Filmed over the course of 12 years, Richard Linklater's movie Boyhood spans the life of a boy growing up deep in the heart of Texas. It was released this summer to solid box-office numbers (particularly for the arthouse circuit) and high critical acclaim.
It headed into the Oscar season as a potential front-runner. It won best picture from both the Los Angeles and New York film critics circles, an uncommon and very impressive feat. Boyhood ended up losing to Birdman at the Academy Awards, but that doesn't lessen it's impact, especially on people who grew up in Texas.
There are moments in Boyhood that can seem absolutely absurd. Story turns seem outlandish, and details seem over-blown. Texas, in Linklater's creation, almost seems mythologized, a caricature of itself.
Except that it's not. The moments in Boyhood that can seem extreme and strange are part of what makes the movie so accurate, so award-worthy, and so relatable to Lone Star State natives.
Here are five things Boyhood got absolutely right about Texas:
1) Honor the Texas Flag
In Boyhood, Mason is shown in school turning from the American flag to pledge allegiance to the Texas flag, a second pledge every Texas student knows well. The Texas pledge is: "Honor the Texas flag; I pledge allegiance to thee, Texas, one state under God, one and indivisible." (In the movie, Mason says the original pledge "Honor the Texas flag; I pledge allegiance to thee, Texas, one and indivisible. The pledge was changed in 2007.)
Texas law states that the pledge can be said at any event where the American pledge is said. This includes, naturally enough, public schools. The Texas flag is also mythologized as the only flag that can legally be flown at the same height as the United States flag. In reality, any state flag can be flown at the same height, Texas is just the only state that does.
2. Late Night Austin Queso
For Mason and every Texas teenager, Austin is a Mecca of live music, food trailers, and tattoos. The portrayal of Austin as a wonderland of freedom for Mason is not only accurate, but also helps build the mythical quality of the state that Linklater works so hard to create on screen.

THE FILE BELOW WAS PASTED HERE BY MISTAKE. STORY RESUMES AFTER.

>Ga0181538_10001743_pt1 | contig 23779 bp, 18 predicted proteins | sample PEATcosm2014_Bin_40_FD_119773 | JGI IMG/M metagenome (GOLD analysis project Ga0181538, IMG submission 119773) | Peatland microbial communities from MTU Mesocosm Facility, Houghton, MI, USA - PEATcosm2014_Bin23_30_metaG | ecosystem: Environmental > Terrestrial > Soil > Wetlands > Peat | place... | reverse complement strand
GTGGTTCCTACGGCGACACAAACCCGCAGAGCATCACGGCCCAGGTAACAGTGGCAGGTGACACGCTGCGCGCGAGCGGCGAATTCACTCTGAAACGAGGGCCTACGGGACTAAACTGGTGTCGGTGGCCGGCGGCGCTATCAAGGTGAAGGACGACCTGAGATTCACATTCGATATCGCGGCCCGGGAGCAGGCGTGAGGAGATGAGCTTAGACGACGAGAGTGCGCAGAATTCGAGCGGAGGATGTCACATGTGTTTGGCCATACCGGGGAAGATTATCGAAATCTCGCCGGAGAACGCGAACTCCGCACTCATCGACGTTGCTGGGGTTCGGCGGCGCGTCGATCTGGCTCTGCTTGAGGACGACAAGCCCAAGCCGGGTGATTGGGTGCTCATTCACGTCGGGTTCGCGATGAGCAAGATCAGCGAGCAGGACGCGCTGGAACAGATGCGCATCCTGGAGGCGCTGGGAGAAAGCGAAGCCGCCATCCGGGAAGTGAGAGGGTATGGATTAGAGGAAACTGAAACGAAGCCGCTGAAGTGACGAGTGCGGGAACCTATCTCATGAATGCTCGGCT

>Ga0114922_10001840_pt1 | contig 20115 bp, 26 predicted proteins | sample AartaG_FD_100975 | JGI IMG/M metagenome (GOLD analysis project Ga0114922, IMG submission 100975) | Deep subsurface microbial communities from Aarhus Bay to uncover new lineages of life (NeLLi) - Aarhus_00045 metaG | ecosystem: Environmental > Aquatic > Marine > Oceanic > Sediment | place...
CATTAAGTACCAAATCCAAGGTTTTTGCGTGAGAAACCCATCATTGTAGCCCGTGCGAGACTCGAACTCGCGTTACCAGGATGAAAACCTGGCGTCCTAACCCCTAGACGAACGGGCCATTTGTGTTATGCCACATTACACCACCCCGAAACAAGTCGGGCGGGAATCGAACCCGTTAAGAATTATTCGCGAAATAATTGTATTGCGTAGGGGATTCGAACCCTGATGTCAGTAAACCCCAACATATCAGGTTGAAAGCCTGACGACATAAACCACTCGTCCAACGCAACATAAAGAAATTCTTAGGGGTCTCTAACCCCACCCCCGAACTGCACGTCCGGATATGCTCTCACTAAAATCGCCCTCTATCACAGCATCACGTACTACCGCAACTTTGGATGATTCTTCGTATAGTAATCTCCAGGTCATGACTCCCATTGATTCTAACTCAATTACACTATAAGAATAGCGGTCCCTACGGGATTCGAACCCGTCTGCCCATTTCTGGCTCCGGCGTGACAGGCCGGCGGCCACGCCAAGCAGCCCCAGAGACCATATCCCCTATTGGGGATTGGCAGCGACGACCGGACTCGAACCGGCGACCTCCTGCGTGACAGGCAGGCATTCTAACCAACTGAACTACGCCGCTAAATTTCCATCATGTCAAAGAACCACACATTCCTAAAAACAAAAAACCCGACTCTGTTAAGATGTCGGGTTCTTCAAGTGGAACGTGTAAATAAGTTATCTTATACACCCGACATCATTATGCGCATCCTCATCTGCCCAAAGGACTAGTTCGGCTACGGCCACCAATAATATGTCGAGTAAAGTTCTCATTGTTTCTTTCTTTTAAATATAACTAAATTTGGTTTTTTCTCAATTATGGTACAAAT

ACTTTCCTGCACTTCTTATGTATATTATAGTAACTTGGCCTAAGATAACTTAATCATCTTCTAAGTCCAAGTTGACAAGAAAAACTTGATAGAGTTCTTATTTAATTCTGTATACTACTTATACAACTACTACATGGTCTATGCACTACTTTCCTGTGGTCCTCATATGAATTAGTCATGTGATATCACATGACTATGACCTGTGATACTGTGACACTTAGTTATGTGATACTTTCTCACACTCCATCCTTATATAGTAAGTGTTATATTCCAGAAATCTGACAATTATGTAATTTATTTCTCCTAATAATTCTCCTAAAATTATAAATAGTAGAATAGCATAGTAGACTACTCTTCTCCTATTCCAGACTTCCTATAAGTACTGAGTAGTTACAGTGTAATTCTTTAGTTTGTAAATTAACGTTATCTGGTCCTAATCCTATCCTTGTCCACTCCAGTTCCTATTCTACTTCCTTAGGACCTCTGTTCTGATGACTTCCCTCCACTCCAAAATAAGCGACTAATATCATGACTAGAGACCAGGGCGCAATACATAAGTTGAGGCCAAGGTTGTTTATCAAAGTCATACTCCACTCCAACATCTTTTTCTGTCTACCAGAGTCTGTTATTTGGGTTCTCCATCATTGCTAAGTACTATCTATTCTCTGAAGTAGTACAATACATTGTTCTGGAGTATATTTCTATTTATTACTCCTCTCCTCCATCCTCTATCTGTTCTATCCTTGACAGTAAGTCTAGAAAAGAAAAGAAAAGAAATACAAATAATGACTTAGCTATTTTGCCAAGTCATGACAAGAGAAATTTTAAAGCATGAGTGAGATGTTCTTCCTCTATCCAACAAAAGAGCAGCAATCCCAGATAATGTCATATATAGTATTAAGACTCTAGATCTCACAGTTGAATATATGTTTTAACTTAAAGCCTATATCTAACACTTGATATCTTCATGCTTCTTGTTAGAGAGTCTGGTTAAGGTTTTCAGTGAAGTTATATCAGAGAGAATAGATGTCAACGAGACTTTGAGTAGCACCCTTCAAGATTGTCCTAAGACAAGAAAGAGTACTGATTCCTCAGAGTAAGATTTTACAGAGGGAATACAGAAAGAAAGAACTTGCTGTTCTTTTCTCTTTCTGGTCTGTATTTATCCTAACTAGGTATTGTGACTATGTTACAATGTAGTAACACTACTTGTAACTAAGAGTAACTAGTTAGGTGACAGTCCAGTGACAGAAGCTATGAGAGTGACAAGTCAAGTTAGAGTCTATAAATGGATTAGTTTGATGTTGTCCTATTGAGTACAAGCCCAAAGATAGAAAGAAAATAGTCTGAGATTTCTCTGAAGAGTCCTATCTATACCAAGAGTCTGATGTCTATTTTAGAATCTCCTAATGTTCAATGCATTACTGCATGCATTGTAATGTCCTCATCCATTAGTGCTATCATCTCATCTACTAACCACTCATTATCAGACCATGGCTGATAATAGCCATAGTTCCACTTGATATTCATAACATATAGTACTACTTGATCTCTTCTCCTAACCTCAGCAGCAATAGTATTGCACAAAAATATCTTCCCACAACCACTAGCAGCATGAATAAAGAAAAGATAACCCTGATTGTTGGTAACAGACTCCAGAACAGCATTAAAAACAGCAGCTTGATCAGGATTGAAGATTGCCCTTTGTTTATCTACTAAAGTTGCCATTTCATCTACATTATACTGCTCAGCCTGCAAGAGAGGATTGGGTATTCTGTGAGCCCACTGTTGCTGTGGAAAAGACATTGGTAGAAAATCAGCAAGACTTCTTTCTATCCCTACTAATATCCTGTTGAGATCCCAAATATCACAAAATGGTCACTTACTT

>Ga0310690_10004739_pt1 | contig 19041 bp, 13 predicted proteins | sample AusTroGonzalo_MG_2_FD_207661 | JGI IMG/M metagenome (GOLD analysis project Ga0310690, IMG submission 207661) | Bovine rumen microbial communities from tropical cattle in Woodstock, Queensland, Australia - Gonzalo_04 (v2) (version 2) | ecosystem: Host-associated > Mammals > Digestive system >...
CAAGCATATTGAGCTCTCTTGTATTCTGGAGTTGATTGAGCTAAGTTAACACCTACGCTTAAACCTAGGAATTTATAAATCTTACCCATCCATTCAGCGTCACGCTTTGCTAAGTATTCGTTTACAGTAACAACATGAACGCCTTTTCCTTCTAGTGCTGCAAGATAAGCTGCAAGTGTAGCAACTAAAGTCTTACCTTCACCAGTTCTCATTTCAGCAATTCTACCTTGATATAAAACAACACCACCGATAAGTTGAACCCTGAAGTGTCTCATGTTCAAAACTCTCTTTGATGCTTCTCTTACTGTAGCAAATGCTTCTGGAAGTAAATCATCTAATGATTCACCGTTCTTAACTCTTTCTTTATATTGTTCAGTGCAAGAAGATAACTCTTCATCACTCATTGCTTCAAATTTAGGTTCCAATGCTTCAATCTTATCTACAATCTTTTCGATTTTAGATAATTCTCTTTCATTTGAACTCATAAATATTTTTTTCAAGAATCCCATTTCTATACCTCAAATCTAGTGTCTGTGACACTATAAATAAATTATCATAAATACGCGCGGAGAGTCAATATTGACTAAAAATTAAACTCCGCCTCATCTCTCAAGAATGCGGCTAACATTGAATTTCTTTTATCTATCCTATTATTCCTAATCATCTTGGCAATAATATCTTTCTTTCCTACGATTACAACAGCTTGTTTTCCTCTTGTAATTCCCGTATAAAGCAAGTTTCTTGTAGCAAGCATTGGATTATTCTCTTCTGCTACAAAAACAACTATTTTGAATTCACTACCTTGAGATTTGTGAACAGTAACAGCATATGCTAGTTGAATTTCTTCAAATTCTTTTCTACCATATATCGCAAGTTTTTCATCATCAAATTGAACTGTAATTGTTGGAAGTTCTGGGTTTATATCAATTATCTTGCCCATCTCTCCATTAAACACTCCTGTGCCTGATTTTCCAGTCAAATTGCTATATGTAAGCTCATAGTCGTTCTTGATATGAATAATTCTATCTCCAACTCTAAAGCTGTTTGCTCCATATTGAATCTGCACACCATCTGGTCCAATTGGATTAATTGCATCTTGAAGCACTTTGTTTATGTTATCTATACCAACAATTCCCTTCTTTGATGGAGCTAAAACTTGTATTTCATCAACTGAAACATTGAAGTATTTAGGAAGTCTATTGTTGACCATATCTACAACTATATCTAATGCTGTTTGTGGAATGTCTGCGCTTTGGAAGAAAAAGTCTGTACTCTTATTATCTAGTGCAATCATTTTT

The beauty of Linklater's work here is in the details, like midnight queso. Several restaurants in the Austin area stay open all night and serve massive bowls of queso, a Tex-Mex cheese dip with chips. Students dig in to stay up for a night of studying, or to try to prevent a next-day hangover. Every high-schooler who has made a trip to Austin has eaten Kerbey Lane queso at midnight, just as Mason does.
3. The Plethora of Churches
Near the end of the movie, Mason interacts with a family that is much more conservative than his own. The family parents give him a Bible and a gun for his birthday. Both are common in Texas, but it's the former the film really pays attention to.
Boyhood does a remarkable job of making sure churches appear in the background of many of its shots. This is, in some ways, unavoidable, as the movie was filmed in Texas, after all. But it's also accurate in its depiction of where Texans worship. The churches aren't affiliated with major denominations like Catholicism or Episcopalian. Instead they are often "non denominational." According to the 2010 census, 1,546,542 Texans attend "non-denominational" Protestant churches, the largest denomination in the United States.
4. And Prison Guards
Mason's mother dates a correctional officer when Mason is in high-school. Her boyfriend's career choice is incredibly common in Texas, which leads the country in incarceration rate and in number of prisoners held with 186,000. As such, the state employs more than 23,000 correctional officers. It's a wonder Mason's mom doesn't date more prison guards.
5. The Racial Make-up of the cast
Boyhood is the story of a solidly white experience and existence. Mason has no friends who are not white. He doesn't even have friends with varied heritage. His story is one of white Protestantism. The only variance to that white-ness is the presence of Hispanic Texans.
While this is problematic as a way to portray culture, it is accurate for the state. Texas is demographically 44 percent white and 38 percent Hispanic or Latino. By looking at schools in Texas, however, we see that even though almost 50 percent of the population is Hispanic, 66 percent of Texas schools are classified as "intensely segregated." In areas like Bastrop County(where Linklater lives and a place he may have used as a potential model for the movie), those numbers are even more stark: 55 percent white and 34.2 percent Hispanic or Latino.